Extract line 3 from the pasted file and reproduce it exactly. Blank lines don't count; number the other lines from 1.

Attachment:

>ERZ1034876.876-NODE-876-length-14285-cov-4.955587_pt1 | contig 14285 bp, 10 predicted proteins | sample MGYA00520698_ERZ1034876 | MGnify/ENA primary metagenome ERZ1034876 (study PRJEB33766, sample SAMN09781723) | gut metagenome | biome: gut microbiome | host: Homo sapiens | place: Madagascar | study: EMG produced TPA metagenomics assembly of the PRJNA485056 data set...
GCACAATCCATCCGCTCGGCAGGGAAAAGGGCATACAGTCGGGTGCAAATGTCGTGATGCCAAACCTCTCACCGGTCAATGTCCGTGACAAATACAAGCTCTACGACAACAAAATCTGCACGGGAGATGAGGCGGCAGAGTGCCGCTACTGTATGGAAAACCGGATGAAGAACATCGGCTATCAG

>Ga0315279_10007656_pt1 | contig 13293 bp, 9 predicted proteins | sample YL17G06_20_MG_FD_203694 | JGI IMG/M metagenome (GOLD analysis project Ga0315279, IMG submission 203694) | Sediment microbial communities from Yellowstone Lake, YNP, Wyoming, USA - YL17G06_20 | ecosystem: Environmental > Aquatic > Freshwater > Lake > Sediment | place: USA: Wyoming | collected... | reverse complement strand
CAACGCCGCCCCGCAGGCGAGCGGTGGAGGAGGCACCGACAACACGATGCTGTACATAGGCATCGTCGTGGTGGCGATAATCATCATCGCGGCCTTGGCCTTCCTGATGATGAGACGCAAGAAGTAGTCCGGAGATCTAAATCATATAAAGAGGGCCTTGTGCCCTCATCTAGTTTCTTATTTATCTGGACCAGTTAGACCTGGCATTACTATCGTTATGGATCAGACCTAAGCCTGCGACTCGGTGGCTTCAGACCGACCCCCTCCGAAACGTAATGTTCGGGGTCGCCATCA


>Ga0315279_10007656_pt1 | contig 13293 bp, 9 predicted proteins | sample YL17G06_20_MG_FD_203694 | JGI IMG/M metagenome (GOLD analysis project Ga0315279, IMG submission 203694) | Sediment microbial communities from Yellowstone Lake, YNP, Wyoming, USA - YL17G06_20 | ecosystem: Environmental > Aquatic > Freshwater > Lake > Sediment | place: USA: Wyoming | collected... | reverse complement strand